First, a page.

​Ford Opens Research Center in Israel

Date: June 12, 2019
Source: Automotive News
TEL AVIV, Israel -- Ford Motor Co. today formally opened a research center here intended to help the automaker tap into the region’s burgeoning mobility startup community.
 
Israel in recent years has grown to rival Silicon Valley in terms of tech entrepreneurship, with success stories such as Mobileye, which is headquartered in Jerusalem and was acquired by Intel in 2017 for $15 billion. Investors have poured roughly $6 billion into Israeli smart mobility startups since 2013, according to EcoMotion, a nonprofit organization that hosts a yearly mobility conference in Tel Aviv.
 
“We recognize the importance of being in one of the world’s leading innovation communities and ecosystems,” Ford Executive Chairman Bill Ford said in a statement. “This new center is not only an expansion of our existing Research and Innovation centers but provides an opportunity to join a growing innovation community in Israel.”
 
Ford gave a keynote speech On June 11 at the EcoMotion conference and attended the opening of the center.
 
“This really becomes the lifeblood of what Ford Motor Co. will be in the future,” Ford said at the ribbon cutting ceremony.
 
He told Automotive News the site would start small, with roughly 10 to 12 workers, but likely would grow quickly, similar to Ford’s research center in Palo Alto, Calif., which opened in 2015 with a small staff that has grown to about 250 today.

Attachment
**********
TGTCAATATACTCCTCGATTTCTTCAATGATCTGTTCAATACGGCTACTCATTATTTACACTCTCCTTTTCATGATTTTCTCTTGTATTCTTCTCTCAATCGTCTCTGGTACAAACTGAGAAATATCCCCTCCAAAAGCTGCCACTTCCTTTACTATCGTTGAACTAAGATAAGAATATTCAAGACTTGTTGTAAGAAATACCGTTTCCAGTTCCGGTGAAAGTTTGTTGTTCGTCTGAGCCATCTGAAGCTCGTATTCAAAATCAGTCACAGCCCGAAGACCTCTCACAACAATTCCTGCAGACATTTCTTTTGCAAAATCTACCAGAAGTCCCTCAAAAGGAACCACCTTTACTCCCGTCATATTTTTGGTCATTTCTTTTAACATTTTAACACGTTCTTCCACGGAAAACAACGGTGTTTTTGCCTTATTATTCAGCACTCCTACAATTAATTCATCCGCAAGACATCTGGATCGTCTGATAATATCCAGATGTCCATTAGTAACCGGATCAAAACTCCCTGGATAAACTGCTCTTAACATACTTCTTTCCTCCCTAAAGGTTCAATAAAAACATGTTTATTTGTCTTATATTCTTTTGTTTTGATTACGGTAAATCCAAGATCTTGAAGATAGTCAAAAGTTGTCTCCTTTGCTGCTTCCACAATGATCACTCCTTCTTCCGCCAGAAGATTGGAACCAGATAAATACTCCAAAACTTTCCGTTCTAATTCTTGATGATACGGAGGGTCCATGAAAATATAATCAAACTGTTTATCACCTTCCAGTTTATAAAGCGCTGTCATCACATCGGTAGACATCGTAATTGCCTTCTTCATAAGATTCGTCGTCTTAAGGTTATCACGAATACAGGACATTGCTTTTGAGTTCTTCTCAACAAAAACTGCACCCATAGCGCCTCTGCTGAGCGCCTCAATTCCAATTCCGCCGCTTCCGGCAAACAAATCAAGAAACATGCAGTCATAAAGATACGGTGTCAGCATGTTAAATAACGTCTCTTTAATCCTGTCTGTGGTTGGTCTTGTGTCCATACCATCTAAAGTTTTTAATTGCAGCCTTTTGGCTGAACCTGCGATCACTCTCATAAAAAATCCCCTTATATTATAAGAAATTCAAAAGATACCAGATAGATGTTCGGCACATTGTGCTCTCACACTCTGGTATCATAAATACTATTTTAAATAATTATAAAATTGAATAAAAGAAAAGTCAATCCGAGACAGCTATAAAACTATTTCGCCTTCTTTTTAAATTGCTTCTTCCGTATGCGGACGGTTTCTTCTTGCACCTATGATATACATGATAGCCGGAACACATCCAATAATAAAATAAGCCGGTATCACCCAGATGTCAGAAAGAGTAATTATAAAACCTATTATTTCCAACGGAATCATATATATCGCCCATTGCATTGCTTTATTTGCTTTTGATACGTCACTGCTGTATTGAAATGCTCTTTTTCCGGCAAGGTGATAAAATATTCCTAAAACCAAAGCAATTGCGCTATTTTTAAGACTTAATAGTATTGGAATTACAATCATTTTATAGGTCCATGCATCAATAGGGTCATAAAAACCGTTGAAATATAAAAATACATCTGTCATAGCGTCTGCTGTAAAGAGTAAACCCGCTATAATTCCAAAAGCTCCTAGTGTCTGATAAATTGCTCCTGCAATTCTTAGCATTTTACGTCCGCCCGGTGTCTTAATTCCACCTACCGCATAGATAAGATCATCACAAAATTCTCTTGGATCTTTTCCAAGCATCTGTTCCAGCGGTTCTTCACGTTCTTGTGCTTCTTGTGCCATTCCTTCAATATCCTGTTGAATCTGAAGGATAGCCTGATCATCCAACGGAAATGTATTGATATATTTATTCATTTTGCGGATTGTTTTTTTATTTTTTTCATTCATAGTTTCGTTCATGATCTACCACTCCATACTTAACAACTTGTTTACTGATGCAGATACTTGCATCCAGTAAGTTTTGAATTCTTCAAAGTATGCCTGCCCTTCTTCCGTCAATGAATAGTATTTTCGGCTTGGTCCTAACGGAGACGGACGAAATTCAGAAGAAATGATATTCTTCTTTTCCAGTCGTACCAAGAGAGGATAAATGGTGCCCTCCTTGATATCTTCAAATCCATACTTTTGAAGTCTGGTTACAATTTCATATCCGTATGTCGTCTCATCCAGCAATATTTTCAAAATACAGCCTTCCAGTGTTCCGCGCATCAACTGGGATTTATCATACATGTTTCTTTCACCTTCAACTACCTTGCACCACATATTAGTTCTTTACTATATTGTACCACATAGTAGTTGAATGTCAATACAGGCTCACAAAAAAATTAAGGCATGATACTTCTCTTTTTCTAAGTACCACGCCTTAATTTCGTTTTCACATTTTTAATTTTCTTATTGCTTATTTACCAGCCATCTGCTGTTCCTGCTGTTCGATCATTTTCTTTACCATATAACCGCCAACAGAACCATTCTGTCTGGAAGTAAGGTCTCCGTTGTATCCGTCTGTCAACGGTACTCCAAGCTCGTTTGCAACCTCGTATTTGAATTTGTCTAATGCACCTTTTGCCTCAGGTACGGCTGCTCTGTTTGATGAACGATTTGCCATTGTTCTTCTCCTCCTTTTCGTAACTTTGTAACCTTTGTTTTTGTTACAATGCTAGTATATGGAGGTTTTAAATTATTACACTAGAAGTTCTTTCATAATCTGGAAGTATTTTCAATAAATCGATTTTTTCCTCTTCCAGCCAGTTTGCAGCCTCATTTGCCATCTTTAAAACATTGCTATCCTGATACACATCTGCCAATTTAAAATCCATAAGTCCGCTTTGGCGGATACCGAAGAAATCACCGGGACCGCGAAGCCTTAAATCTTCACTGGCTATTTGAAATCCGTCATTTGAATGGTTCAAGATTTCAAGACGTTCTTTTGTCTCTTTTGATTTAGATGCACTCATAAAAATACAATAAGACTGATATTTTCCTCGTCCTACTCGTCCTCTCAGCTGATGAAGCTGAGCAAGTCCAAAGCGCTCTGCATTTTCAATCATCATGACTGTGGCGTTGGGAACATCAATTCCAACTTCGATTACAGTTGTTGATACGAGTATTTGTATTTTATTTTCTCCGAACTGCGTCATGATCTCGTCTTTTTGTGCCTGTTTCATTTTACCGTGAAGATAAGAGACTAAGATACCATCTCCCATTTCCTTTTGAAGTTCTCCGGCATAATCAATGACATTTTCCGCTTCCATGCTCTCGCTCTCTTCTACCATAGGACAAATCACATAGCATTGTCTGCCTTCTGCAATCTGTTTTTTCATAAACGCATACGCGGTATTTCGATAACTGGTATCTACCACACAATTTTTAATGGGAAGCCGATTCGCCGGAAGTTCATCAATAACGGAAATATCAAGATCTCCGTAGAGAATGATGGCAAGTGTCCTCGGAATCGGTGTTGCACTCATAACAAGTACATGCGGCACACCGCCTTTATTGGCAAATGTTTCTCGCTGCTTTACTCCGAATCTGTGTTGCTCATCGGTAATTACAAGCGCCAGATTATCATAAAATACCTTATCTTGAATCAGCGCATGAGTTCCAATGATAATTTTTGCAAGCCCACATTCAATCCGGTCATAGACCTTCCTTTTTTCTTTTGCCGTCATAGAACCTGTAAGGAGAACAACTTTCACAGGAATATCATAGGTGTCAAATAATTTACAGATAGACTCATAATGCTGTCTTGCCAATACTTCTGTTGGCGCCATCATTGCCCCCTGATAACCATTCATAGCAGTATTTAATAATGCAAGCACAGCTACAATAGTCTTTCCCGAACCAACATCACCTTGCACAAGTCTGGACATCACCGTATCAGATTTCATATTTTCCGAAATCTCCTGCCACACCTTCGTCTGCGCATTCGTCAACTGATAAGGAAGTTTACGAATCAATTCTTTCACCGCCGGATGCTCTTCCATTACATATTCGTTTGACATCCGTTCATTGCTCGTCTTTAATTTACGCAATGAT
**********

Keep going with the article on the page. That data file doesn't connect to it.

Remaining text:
He said the site’s researchers would work with those in Palo Alto and Dearborn, Mich., to explore future technologies, and would work closely with SAIPS, an Israeli computer vision company Ford acquired in 2016.
 
The research center is located next to SAIP’s offices. The two combined are roughly 5,000 square feet, according to Udy Danino, the company’s founder and CEO.
 
He said the two companies would focus on research on interior monitoring, sensors, OTA updates, cybersecurity and autonomous technology.
 
The automaker has worked with local tech scouts here for nearly a decade and was among the first automakers to host a developer challenge here in 2015.
Printer-friendly version